Recruitment letters were sent to the 3511 city, county, and federal U.S. fire departments, which have three or more station houses, in order to gauge interest in participating in the SHP. A semi-structured phone interview was conducted with interested groups to determine eligibility and identify the most suitable form of program administration.

Sixty-six out of 117 departments interviewed were selected to participate in the survey study and eight of these were further selected to participate in the evaluation of implementation methodology. On the basis of the number of firefighters, level of departmental interest, experience implementing wellness programs, and the ability to meet implementation requirements (eg, Internet access, availability of trainers), two departments were assigned to EL, two departments to TT, and four departments to OL methodology. Departments were not assigned randomly. Two additional departments were included in the OL group in anticipation of lower participation rates.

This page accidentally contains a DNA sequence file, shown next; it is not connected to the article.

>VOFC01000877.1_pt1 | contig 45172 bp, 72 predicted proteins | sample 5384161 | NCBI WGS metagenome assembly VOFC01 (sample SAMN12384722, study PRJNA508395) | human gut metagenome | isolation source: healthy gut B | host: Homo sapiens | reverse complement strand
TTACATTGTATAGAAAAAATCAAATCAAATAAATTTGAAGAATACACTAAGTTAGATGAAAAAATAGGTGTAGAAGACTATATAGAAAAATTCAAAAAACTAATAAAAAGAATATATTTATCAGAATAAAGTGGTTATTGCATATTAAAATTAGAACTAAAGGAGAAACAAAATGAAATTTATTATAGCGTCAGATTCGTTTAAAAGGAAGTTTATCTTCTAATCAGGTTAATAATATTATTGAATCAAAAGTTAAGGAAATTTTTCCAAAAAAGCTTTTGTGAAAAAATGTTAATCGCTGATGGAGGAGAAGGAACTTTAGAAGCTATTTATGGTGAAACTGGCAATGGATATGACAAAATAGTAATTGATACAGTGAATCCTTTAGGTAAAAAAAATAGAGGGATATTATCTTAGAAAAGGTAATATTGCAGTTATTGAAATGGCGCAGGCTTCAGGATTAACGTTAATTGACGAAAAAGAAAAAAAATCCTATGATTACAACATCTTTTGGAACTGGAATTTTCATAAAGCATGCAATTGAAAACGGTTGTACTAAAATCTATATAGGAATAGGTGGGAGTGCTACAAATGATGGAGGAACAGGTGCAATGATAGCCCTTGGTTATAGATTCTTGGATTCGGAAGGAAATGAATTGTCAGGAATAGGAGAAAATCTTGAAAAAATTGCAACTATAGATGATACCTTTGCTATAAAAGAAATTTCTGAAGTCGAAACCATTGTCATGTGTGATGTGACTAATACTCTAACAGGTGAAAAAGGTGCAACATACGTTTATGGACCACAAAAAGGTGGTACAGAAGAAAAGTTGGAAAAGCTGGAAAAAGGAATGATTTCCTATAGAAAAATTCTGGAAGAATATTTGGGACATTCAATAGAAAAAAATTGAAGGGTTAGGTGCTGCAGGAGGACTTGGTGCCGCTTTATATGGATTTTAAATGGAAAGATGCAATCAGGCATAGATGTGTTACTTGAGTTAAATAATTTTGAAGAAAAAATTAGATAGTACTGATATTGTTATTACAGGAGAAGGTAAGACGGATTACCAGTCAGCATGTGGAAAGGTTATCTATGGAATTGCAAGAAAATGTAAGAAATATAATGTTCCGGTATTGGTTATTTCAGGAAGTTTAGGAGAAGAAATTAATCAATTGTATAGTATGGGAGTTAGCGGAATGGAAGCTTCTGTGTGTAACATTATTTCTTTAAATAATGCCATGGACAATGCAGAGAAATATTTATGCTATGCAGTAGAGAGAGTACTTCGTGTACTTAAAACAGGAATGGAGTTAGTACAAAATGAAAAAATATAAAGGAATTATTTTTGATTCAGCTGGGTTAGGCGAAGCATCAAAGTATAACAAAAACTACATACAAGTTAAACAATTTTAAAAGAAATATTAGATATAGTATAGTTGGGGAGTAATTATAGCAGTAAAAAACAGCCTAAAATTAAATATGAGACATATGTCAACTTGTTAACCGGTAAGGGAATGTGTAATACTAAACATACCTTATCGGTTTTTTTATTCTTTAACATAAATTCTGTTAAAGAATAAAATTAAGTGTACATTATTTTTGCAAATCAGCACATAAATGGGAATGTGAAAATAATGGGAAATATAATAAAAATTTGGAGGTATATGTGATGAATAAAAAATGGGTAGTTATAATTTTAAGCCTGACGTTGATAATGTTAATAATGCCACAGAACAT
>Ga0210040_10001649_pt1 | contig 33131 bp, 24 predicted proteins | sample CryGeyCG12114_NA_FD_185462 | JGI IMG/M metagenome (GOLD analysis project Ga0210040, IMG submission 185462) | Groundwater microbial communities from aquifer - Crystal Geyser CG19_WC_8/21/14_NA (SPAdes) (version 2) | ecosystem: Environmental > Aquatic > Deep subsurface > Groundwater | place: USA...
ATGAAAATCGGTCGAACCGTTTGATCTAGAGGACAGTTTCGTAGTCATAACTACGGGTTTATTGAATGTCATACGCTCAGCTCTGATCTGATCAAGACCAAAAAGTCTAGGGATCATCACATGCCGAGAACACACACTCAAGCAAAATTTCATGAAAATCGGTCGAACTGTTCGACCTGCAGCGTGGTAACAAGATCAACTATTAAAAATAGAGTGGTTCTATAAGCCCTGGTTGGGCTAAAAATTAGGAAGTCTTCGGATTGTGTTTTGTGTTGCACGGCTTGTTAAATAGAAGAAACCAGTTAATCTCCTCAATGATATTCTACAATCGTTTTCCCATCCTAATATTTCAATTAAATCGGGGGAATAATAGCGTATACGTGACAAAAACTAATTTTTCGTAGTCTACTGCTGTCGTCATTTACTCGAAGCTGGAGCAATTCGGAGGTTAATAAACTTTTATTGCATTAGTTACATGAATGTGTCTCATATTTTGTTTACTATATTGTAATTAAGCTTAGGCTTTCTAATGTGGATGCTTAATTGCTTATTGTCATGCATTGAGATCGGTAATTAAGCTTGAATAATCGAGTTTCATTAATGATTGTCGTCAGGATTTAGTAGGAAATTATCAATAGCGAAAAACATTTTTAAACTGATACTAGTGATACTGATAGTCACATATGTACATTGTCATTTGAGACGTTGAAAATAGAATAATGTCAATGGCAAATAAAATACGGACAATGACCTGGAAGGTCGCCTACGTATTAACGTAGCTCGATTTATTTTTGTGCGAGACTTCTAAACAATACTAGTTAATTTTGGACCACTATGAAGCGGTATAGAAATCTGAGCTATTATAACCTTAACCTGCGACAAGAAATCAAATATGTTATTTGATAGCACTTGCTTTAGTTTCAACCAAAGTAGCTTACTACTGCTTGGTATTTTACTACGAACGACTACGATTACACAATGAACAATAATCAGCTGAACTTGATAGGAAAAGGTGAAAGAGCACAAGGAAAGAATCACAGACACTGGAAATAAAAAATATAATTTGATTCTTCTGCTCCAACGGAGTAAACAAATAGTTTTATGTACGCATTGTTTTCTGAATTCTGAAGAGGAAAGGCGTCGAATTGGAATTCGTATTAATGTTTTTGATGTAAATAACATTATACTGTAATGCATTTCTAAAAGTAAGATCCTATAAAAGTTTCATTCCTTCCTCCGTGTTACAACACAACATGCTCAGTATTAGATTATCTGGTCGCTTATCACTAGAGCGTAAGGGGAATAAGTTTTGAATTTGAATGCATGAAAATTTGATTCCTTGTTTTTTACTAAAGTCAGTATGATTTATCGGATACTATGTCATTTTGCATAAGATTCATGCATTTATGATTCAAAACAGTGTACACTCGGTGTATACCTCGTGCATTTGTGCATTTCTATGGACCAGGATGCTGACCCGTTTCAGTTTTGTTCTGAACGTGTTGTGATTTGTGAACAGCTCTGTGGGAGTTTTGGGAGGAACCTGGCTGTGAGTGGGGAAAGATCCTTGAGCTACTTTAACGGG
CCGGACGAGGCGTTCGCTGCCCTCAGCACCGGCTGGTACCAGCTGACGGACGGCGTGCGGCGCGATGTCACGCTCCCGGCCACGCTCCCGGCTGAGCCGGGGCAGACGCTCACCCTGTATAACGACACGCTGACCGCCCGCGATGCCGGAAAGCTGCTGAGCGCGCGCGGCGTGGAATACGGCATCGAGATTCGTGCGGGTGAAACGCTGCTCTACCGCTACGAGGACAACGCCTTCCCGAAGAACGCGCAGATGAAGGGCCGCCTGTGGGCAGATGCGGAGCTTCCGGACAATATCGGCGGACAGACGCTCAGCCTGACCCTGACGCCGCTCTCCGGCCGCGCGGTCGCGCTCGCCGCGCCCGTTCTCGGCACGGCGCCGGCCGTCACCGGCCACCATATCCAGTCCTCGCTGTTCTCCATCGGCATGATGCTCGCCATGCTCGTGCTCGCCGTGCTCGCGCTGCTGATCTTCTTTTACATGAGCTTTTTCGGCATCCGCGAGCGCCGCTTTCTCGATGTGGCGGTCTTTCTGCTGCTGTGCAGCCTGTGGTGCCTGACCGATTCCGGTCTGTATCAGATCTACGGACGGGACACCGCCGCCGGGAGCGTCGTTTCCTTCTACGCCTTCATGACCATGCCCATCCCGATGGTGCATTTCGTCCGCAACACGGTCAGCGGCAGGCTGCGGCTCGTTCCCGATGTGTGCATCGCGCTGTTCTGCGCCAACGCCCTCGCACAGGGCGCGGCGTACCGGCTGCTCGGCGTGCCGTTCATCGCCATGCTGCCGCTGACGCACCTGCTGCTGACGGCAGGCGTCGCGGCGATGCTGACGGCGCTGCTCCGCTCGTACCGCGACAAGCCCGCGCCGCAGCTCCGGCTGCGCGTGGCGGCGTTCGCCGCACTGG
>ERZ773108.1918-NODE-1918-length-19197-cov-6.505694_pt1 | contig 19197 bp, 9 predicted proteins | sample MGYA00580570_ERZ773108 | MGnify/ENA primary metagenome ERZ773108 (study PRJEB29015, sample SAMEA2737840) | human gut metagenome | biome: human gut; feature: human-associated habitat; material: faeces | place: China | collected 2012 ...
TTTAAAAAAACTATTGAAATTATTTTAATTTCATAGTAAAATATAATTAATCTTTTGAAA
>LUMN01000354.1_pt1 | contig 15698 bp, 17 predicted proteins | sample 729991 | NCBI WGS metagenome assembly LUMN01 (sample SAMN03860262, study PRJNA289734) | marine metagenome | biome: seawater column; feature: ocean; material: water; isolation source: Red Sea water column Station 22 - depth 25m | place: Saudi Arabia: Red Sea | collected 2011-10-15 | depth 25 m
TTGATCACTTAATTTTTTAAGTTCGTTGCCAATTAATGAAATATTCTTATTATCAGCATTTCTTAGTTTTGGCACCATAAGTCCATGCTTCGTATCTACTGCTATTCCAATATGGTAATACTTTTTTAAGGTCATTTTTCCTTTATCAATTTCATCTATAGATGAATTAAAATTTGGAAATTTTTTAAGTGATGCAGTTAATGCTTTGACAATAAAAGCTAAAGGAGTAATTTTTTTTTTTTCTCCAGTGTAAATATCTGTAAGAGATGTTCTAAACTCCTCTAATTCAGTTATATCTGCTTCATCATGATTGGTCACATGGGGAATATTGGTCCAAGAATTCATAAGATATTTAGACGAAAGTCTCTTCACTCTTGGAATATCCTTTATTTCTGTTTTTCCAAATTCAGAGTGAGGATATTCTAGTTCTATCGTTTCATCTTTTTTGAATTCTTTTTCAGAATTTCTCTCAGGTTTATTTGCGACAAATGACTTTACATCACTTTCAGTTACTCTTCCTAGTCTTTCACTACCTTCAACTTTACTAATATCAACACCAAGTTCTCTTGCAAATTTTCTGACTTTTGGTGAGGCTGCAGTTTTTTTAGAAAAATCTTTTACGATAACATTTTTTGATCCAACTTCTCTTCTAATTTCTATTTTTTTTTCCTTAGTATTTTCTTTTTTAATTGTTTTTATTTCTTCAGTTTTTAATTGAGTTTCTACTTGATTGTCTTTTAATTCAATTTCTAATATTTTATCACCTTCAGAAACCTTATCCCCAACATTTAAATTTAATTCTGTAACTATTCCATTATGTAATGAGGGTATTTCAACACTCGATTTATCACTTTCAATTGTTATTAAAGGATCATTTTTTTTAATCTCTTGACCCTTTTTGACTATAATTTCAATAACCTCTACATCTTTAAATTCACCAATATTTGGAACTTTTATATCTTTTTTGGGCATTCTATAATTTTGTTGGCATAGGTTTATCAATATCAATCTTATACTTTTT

The sleep health education was delivered using three different methodologies. In the departments assigned to EL, a member of the research team presented the education and screening program in-person to groups ranging from 2 to 50 firefighters. Each department assigned to the TT methodology appointed 8 to 12 peer trainers who completed a 2-day training course taught by the research team. This course provided trainers with a background understanding of sleep health, and training in the logistics necessary to conduct the sleep disorders screening. The peer trainers subsequently led the sleep health educational training in their departments to groups of 3 to 16 firefighters. To ensure consistency and quality, a member of the investigative team evaluated approximately 10% of peer trainers’ presentations using an assessment checklist and provided summarized critiques to the trainers and supervisors. For the OL departments, a Web site was provided with a video of the education session and a toll-free helpline.

Sleep Disorders Screening